I had a question about relationship between atrophy and loss of function, which I will post on another thread for other forum users to see. Thanks again.
 

ShiftKicker

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Please help- it's best to ask anything in one thread. It makes it easier for those who might want to reply to see all of your posts in one place.
 

pleasehelp

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Qn re: "Failing vs feeling"

Hello. First, many thanks for taking the time to read, and apologies for what might seem a stupid question. I generally am having trouble understanding and hope somebody can shed some light.

My understanding of ALS is limited to what I've read on the internet and getting to know a relatively young man years ago who was in a special unit in hospital with ALS at the same time as my stepfather (who had a TBI). I still don't quite understand some things though. I understand that a 'key' symptom is that muscles stop working, certain actions can't be performed. I've seen this referred to on here and elsewhere, as 'failing not feeling'. Likewise, when I've asked around about my own symptoms (atrophy, muscle weakness and soreness, severe in one leg, not in the other, some fasciculations) I've been reassured by the knowledge that I can still use my leg muscles. For example, my right calf appears almost nonexistent, however, I can still do a calf raise.

This is what I don't quite understand. In contrast to the info that muscles simply stop working, I read anecdotes from people with ALS (or who have family members with ALS) that discuss weakness and atrophy as initial symptoms. To me, not at all qualified, that makes intuitive sense: Initially there could be signals still being sent to muscles so that some function remains, and, as nerves gradually die, muscles waste, and more and more function is lost. However, that doesn't fit with reading (quite widely) that muscles just stop working.

Can anyone shed light on this? Does function stop before atrophy, in conjunction with atrophy, or independent of? Do tests of reflexes indicate weakened signals, or, completely nonexistent ones?

I realise this sounds ignorant and thank you to anyone who took the time to read this far. But I genuinely am reading conflicting information and others too might be unsure. Thank-you.
 

ShiftKicker

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Mod note- Merged thread. Please continue posting in a single thread, thanks
 

pleasehelp

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Oh apologies; I'd posted a new thread before I saw your comment. Will remember next time.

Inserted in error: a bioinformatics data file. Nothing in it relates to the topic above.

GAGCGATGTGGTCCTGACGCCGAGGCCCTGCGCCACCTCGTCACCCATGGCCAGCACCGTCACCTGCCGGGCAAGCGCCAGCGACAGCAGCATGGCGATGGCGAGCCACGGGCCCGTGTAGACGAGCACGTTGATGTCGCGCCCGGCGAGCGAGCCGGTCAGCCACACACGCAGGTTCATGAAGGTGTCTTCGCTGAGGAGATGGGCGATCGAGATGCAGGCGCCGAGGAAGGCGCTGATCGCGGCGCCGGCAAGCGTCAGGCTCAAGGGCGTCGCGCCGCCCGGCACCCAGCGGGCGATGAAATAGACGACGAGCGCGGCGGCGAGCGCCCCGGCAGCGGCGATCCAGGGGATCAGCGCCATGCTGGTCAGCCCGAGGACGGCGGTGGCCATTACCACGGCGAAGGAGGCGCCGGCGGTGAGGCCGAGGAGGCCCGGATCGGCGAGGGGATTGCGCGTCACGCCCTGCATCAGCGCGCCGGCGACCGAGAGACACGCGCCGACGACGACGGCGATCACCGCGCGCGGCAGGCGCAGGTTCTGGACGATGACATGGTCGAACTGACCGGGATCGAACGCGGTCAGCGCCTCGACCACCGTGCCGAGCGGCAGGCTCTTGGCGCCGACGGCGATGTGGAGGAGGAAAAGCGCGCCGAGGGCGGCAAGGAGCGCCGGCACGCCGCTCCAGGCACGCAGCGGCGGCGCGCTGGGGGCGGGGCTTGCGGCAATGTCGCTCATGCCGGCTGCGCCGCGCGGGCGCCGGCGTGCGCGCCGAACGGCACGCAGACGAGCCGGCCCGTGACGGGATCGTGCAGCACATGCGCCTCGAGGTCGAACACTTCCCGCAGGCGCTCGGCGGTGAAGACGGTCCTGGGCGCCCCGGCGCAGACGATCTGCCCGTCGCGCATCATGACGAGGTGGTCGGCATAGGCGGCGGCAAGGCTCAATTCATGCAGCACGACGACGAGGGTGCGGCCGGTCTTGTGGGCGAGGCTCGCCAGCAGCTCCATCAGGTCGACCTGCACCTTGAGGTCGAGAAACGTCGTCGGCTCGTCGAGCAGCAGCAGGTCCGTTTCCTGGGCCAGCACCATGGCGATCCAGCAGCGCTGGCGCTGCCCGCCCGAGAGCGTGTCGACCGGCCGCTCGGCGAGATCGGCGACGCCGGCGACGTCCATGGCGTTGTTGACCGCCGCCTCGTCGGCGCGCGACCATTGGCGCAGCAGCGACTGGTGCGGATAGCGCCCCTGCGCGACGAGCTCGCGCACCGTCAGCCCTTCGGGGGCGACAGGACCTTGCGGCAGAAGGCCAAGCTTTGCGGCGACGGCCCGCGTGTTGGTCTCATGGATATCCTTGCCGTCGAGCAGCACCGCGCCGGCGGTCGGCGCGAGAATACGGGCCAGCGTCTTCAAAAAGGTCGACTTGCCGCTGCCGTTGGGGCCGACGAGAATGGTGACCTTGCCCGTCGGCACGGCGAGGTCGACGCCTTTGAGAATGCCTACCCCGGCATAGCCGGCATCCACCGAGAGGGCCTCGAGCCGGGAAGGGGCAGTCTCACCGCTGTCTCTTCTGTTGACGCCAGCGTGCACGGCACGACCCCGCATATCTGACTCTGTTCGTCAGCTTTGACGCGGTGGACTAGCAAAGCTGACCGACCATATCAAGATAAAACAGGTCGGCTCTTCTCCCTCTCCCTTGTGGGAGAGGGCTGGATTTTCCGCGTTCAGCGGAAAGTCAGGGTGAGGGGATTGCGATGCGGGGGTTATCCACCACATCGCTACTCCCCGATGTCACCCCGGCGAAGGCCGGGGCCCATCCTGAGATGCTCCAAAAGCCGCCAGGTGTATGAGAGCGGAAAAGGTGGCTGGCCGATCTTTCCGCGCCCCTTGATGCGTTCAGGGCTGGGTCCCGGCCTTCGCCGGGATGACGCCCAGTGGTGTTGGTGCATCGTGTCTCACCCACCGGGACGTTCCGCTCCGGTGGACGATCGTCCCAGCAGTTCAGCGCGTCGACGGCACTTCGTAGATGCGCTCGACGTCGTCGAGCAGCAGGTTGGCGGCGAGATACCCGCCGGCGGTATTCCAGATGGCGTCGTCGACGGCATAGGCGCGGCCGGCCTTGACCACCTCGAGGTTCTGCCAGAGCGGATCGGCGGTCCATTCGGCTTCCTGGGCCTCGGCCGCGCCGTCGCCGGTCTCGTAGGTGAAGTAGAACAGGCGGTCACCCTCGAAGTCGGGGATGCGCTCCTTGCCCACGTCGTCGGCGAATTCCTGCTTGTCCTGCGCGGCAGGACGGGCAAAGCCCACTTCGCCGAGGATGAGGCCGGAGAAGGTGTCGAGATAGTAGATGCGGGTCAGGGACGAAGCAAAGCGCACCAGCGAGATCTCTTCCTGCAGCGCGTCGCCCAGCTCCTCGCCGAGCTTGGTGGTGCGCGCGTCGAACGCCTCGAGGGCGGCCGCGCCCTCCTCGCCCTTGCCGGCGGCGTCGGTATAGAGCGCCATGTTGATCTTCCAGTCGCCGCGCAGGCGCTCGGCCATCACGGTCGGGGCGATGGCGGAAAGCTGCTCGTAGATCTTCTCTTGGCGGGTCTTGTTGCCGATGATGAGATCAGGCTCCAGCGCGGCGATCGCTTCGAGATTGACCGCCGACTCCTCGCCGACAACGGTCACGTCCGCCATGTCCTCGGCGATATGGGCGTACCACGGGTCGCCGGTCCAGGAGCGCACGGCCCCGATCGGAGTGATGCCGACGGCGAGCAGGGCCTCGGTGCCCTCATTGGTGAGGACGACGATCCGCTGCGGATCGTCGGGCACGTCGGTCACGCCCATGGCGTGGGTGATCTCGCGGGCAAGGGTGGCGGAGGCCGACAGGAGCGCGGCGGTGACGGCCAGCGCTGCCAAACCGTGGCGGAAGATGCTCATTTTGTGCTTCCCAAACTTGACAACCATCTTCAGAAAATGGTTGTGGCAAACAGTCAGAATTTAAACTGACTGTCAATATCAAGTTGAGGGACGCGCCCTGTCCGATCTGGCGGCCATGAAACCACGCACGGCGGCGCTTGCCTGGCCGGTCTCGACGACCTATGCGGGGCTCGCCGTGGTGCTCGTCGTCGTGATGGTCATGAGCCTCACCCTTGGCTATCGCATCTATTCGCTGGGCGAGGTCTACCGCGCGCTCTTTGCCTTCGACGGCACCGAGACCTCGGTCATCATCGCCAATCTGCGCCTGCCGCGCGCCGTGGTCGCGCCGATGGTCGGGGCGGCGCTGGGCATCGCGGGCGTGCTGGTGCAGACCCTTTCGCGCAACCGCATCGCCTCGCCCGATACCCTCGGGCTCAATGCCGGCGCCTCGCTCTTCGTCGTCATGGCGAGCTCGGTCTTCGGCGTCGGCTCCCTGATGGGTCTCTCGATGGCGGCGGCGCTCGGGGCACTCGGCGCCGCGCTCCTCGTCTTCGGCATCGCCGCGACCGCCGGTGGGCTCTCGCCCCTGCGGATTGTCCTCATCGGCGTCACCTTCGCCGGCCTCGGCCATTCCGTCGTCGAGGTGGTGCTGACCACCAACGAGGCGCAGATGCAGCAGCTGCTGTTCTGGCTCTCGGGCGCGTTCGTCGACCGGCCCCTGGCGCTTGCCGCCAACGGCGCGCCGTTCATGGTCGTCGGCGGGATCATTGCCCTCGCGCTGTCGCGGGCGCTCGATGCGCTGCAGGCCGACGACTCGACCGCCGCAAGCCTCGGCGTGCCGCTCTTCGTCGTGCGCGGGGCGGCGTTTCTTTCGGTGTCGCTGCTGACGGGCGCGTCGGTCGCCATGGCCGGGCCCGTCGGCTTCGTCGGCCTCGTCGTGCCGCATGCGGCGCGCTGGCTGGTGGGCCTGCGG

WendyWooG

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Hi
My experience is that function stops before atrophy. The muscle wastes away because it is not being used. But our movements are controlled by more than one muscle and other muscles step in to compensate or we unconsciously adjust our way of doing things to accommodate.

I was asked why I was limping, I hadn't realised I was . My gait had changed unconsciously to adapt because I had foot drop and it wasn't until I tried to do a ballet class that I realised I couldn't go on tiptoe. My foot still worked generally I could wriggle it walk etc but I just could not make that one movement that enabled me to go on tiptoe on that leg. It wasn't until many months later that my doctors noted atrophy in my leg, there was none noticed in the early examinations.

It is so hard to explain, but I have tried for you I hope this helps.

Wendy
 

pleasehelp

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Many thanks for taking the time to reply Wendy. Your description makes perfect sense. I wonder if some things have stopped working but I'm compensating somehow so am still able to do a lot of things. It might explain the atrophy but what is still relatively good functioning. I can do most things but if I stand on my right leg and try to bend it, I'm unsteady and fall over, yet I can do things like squats, go up and down stairs, tiptoe, hop. It just hurts like hell as if I have been working out strenuously for hours. Combined with the bulbar symptoms (which could be anxiety for me) I'm worried. Anyway, I'm finally through the system and have a scan and appointment in less than two weeks now.

Your reply is greatly appreciated. I will post info from my appointment on here in case others can take something from it. Thanks again.